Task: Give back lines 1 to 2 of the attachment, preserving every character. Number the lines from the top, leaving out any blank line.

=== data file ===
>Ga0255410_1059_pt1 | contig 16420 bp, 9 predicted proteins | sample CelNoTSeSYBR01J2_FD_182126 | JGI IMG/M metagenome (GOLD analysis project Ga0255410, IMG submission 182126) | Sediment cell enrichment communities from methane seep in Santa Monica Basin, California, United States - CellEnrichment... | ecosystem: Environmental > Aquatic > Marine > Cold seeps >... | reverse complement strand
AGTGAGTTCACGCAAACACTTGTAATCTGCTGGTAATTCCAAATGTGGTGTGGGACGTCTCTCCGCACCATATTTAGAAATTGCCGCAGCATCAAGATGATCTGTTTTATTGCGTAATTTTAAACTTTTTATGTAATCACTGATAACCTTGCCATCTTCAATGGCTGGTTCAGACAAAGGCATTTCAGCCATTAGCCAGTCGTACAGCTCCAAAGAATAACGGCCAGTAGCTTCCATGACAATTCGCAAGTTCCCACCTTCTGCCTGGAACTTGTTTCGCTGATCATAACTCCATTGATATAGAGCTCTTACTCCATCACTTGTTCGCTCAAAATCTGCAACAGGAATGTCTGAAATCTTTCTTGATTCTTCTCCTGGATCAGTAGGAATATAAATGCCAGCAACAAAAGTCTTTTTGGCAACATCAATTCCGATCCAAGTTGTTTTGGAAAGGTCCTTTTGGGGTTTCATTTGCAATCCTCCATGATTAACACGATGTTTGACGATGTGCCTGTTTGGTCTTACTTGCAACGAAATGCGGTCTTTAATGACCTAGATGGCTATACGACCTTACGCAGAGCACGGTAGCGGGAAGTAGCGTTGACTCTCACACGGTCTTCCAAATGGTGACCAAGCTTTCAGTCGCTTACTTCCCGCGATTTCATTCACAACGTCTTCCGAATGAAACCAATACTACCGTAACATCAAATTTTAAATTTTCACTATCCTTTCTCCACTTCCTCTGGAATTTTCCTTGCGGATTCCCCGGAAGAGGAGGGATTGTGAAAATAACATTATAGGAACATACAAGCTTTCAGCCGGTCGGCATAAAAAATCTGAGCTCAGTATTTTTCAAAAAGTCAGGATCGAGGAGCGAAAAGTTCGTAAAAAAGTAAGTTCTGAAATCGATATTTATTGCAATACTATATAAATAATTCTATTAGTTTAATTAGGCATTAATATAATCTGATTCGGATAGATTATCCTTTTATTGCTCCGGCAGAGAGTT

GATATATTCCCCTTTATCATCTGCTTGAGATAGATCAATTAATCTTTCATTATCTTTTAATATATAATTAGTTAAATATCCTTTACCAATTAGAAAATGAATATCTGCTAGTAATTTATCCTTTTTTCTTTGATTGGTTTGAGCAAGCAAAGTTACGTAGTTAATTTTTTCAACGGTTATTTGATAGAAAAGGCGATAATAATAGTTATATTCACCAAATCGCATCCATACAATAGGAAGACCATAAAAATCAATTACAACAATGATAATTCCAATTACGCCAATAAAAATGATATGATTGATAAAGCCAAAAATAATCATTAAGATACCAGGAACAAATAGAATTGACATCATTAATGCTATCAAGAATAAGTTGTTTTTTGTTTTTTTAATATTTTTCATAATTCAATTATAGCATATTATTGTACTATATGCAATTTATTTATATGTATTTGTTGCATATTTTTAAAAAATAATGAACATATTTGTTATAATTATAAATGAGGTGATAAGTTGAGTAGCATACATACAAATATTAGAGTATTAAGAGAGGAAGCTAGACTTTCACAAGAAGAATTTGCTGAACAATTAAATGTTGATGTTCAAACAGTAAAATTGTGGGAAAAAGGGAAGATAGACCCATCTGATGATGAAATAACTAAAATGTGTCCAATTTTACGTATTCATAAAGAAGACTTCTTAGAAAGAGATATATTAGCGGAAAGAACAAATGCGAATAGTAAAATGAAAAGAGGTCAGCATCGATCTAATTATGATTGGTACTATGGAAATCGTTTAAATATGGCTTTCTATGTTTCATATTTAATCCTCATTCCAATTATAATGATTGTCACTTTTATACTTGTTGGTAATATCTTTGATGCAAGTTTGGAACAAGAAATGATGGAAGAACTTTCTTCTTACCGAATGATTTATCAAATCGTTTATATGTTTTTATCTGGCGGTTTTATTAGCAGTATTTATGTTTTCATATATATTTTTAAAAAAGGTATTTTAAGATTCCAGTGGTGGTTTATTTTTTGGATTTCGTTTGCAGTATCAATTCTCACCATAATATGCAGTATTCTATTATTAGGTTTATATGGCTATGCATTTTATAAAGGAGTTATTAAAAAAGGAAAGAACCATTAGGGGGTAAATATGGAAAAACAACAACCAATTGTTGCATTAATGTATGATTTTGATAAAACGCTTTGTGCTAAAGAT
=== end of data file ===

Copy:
>Ga0255410_1059_pt1 | contig 16420 bp, 9 predicted proteins | sample CelNoTSeSYBR01J2_FD_182126 | JGI IMG/M metagenome (GOLD analysis project Ga0255410, IMG submission 182126) | Sediment cell enrichment communities from methane seep in Santa Monica Basin, California, United States - CellEnrichment... | ecosystem: Environmental > Aquatic > Marine > Cold seeps >... | reverse complement strand
AGTGAGTTCACGCAAACACTTGTAATCTGCTGGTAATTCCAAATGTGGTGTGGGACGTCTCTCCGCACCATATTTAGAAATTGCCGCAGCATCAAGATGATCTGTTTTATTGCGTAATTTTAAACTTTTTATGTAATCACTGATAACCTTGCCATCTTCAATGGCTGGTTCAGACAAAGGCATTTCAGCCATTAGCCAGTCGTACAGCTCCAAAGAATAACGGCCAGTAGCTTCCATGACAATTCGCAAGTTCCCACCTTCTGCCTGGAACTTGTTTCGCTGATCATAACTCCATTGATATAGAGCTCTTACTCCATCACTTGTTCGCTCAAAATCTGCAACAGGAATGTCTGAAATCTTTCTTGATTCTTCTCCTGGATCAGTAGGAATATAAATGCCAGCAACAAAAGTCTTTTTGGCAACATCAATTCCGATCCAAGTTGTTTTGGAAAGGTCCTTTTGGGGTTTCATTTGCAATCCTCCATGATTAACACGATGTTTGACGATGTGCCTGTTTGGTCTTACTTGCAACGAAATGCGGTCTTTAATGACCTAGATGGCTATACGACCTTACGCAGAGCACGGTAGCGGGAAGTAGCGTTGACTCTCACACGGTCTTCCAAATGGTGACCAAGCTTTCAGTCGCTTACTTCCCGCGATTTCATTCACAACGTCTTCCGAATGAAACCAATACTACCGTAACATCAAATTTTAAATTTTCACTATCCTTTCTCCACTTCCTCTGGAATTTTCCTTGCGGATTCCCCGGAAGAGGAGGGATTGTGAAAATAACATTATAGGAACATACAAGCTTTCAGCCGGTCGGCATAAAAAATCTGAGCTCAGTATTTTTCAAAAAGTCAGGATCGAGGAGCGAAAAGTTCGTAAAAAAGTAAGTTCTGAAATCGATATTTATTGCAATACTATATAAATAATTCTATTAGTTTAATTAGGCATTAATATAATCTGATTCGGATAGATTATCCTTTTATTGCTCCGGCAGAGAGTT